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New PET/CT technology!!


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From www.lchelp.com

4/06/04 at 03:40 PM


I would like to tell everyone about a new medical imaging test used to diagnose, stage and restage cancer patients. It will also tell if the therapy you are undergoing is working or not. It is called Integrated PET/CT. I'm sure most of you know about the PET scan, but I'd like to educate you about the integrated PET/CT scan.

Here is how the technology works:

A patient with or suspected of having cancer comes into our outpatient center. A small injection of a radioactive sugar is given to the patient. The sugar travels thru the body and gets “gobbled up” by cancer cells. Cancer cells metabolize the sugar and trap it. Since the sugar is radioactive, it gives off energies that can be captured and turned into a picture. PET scanning is not new; it has been around for over 10 years. As I mentioned earlier, the PET scan shows what is going on at the cellular level (cancer cells eating up the sugar). While this is very informative, the integrated PET/CT gives much more information to the physician so they can tailor the treatment more specifically to each patient. It works like this: When the patient lies down to be scanned, a whole body CT scan is done on the patient, which shows exemplary anatomic detail. The patient is then moved a little further into the tube to get the PET scan performed. Since these two tests are integrated into one machine, we can overlay the physiologic data (PET) with the anatomic data (CT) which will tell the patients physician exactly where the tumor is, and how they can plan their therapy to kill it. A PET/CT scan takes on average 20 minutes, while the more antiquated PET or software fused PET takes in excess of one hour, and is nowhere near as informative to the physician.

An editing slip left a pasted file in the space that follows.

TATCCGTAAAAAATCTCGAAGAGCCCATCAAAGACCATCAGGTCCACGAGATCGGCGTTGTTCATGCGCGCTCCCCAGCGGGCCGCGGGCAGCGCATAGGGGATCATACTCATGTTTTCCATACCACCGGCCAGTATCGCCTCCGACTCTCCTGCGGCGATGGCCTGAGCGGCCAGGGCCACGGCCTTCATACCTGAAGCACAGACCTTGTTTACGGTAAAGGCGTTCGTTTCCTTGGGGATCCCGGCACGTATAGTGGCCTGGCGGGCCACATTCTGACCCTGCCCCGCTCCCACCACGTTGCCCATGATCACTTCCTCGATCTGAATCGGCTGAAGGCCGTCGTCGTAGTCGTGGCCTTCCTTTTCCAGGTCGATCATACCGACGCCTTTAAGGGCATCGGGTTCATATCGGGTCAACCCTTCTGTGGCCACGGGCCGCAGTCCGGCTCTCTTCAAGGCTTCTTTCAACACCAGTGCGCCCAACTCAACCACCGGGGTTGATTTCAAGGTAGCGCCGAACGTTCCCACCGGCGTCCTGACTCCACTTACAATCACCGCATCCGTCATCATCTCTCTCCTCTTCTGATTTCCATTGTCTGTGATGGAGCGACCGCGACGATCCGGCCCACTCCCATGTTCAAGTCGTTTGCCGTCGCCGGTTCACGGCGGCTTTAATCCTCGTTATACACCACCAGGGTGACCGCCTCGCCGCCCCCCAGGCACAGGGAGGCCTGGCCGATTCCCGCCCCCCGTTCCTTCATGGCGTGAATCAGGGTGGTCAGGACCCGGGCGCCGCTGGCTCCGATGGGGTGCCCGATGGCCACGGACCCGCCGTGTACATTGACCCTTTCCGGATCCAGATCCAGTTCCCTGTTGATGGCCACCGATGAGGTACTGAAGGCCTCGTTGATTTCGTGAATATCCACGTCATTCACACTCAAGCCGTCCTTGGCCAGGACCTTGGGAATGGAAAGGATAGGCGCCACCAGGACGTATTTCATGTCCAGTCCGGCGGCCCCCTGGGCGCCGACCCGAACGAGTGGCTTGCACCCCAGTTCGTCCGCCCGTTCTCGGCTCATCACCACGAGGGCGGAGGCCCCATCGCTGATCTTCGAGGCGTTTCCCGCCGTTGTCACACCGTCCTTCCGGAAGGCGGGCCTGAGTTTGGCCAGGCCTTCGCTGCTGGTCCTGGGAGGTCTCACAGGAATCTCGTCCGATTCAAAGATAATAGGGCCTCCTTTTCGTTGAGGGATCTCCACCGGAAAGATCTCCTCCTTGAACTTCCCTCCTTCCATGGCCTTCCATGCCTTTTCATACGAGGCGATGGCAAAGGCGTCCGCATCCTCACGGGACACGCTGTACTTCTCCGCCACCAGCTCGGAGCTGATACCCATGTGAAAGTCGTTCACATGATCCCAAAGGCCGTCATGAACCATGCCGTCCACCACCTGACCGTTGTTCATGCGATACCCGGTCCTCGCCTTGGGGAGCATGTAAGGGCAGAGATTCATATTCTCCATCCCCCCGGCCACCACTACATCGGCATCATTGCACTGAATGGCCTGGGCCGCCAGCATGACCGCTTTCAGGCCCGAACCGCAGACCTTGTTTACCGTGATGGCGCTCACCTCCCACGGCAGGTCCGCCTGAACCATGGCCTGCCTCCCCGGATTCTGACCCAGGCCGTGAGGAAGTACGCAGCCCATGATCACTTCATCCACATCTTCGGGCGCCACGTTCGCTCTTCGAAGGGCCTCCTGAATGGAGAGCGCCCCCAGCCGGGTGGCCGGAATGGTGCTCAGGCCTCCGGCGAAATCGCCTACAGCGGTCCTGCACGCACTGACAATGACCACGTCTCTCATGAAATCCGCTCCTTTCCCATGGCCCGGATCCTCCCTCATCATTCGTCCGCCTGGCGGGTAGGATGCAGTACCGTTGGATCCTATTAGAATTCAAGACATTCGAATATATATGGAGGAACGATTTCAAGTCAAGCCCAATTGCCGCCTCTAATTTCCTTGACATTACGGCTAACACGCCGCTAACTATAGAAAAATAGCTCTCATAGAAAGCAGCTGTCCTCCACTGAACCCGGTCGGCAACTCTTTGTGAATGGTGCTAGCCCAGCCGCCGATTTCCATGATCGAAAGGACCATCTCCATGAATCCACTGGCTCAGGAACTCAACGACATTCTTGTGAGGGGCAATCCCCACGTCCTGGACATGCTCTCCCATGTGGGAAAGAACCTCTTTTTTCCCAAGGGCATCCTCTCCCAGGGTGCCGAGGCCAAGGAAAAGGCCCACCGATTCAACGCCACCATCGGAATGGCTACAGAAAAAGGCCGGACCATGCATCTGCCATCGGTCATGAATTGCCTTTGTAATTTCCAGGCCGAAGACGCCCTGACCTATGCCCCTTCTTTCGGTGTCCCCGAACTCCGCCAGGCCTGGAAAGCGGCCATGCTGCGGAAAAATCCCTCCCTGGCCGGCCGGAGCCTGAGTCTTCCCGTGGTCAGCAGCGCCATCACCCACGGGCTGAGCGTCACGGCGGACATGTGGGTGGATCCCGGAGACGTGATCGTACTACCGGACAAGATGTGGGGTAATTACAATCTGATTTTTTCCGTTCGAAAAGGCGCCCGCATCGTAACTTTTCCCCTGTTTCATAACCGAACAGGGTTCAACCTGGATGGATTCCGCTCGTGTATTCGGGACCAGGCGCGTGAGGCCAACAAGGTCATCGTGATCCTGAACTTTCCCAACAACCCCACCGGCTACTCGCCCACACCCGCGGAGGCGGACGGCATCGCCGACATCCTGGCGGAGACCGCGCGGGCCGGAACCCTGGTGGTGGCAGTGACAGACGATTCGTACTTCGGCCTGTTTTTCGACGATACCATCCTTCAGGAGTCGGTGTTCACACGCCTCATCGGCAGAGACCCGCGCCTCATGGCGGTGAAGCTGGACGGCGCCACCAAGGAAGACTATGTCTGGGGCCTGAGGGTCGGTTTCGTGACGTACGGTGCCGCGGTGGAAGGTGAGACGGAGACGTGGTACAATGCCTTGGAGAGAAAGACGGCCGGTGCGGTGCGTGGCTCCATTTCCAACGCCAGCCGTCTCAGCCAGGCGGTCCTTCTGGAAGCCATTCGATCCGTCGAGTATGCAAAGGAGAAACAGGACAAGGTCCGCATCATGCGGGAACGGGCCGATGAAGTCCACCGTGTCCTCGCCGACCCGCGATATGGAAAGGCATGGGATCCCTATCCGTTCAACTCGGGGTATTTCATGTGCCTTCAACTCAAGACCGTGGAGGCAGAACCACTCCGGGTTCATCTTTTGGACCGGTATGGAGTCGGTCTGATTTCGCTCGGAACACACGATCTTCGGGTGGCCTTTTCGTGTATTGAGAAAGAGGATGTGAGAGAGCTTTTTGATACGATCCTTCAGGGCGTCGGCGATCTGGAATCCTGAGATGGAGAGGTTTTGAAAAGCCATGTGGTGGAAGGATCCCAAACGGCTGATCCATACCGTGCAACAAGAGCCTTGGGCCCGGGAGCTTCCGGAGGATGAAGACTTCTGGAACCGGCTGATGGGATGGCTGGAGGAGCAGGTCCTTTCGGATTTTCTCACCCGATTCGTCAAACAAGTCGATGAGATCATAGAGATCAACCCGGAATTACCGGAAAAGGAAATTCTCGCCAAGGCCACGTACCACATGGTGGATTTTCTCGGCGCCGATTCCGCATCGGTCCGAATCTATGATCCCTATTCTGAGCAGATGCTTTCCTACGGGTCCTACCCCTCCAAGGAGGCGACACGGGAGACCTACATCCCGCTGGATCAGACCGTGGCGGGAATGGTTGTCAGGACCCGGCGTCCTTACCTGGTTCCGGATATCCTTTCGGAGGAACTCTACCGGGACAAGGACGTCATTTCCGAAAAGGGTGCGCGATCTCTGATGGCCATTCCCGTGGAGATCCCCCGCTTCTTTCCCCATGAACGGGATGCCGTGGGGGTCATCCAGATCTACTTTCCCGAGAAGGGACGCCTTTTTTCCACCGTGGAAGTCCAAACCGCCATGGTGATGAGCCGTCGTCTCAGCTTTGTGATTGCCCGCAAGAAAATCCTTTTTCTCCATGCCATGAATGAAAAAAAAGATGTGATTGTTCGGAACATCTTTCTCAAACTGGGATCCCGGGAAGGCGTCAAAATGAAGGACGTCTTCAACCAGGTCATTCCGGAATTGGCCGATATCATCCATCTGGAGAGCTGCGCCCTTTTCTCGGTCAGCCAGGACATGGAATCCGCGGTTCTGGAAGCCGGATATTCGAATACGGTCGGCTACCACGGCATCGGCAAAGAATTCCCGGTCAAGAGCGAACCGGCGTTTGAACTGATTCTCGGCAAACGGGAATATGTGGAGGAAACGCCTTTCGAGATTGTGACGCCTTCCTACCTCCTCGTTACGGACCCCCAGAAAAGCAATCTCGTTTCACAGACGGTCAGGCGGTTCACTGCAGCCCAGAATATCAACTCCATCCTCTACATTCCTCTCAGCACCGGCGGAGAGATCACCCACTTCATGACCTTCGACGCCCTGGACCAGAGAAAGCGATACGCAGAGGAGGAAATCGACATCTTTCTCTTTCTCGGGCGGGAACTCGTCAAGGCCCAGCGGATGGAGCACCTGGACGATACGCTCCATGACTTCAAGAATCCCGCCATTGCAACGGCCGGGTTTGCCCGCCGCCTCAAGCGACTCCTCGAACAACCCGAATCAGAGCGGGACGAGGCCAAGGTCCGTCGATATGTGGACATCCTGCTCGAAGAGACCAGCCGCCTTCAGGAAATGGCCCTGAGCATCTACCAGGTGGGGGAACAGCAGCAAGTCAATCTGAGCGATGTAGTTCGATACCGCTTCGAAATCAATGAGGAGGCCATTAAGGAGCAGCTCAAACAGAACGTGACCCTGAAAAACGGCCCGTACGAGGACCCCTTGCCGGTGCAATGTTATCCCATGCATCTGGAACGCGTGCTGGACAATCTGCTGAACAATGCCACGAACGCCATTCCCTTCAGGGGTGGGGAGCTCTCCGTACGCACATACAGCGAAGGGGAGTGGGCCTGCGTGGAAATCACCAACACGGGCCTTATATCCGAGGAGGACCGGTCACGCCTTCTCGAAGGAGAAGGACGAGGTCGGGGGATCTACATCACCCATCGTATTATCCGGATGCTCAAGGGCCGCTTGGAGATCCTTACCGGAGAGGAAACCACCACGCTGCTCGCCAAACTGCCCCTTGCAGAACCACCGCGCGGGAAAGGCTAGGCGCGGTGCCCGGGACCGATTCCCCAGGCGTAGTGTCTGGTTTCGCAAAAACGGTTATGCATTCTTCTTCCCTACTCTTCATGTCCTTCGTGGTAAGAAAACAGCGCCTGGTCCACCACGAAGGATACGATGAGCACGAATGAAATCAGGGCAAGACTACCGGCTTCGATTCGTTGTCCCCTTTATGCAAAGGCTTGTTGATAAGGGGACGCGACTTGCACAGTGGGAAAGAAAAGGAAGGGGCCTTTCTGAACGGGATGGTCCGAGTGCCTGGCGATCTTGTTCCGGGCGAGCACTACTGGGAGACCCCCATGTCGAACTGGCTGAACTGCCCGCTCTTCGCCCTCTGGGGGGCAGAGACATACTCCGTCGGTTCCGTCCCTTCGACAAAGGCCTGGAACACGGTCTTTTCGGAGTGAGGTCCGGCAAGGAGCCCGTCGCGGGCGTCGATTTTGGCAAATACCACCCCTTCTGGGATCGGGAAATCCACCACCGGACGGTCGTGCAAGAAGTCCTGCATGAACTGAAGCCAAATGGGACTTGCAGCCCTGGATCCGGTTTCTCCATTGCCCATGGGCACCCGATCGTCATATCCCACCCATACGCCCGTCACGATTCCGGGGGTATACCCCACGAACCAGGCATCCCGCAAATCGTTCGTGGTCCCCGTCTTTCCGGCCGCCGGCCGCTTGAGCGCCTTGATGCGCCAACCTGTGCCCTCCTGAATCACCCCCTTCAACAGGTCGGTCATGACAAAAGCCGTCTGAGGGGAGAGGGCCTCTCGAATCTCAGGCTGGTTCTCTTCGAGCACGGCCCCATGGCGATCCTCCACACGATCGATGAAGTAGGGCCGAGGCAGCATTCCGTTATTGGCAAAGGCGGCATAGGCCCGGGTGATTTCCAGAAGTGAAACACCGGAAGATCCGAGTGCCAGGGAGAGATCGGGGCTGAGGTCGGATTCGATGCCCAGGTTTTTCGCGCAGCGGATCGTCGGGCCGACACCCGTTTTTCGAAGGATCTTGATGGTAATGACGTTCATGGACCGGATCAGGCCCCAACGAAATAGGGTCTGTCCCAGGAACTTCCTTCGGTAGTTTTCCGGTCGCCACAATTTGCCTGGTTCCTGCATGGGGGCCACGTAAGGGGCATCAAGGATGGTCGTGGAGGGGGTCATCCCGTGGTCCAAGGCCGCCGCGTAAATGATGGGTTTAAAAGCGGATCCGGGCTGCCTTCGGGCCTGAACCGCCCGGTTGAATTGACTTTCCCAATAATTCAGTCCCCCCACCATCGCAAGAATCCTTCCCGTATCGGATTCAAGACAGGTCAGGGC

Most insurances (including Medicare) pay for PET/CT scans because they change the patient management up to 40% of the time, and may help avoid unnecessary and costly surgery.

If your physician has not suggested you get a PET/CT scan, ask them for one. This scan is extremely important in lung,colo-rectal, lymphoma, and breast cancers especially where there is mediastinal involvement or a question if there is chest wall involvement, or lymph node involvement. With the "fused" PET/CT, if there is a spot in the mediastinum, you will know exactly if it is a particular lymph node, or a mass, which is extremely important for Radiation Therapy planning or surgery. A plain PET scan or a PET scan that uses software fusion is not as accurate as an integrated PET/CT. It could make a world of difference...

I would be happy to answer any questions about the technology that I can.



God Bless,

Jason Farr


Jason L. Farr R.T. ®(MR)(CT)CNMT

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  • 3 weeks later...

PET scans are used in combination with other radiology procedures (MRI, CT, X-rays) to follow a patient that has undergone treatment. In lung cancer, to determine if the lung nodule is benign or malignant. Initial preoperative staging, re-staging or to determine recurrent and/or distant disease after surgery and radiation therapy.

Research indicates that PET is playing a growing role in tracking the effectiveness of radiation therapy. The level of tumor metabolism is compared on PET scans taken before and after radiation treatment. PET is very useful in looking for residual disease after primary treatment. Pet is extremely sensitive in determining the full extent of disease, especially lung cancer.

HOWEVER, a powerful new diagnostic imaging system called the PET/CT is a hybrid technology that combines the strengths of two well-established imaging modalities in one imaging session to more accurately diagnose and locate cancers while increasing patient comfort. It is particularly useful in cancers in the lung.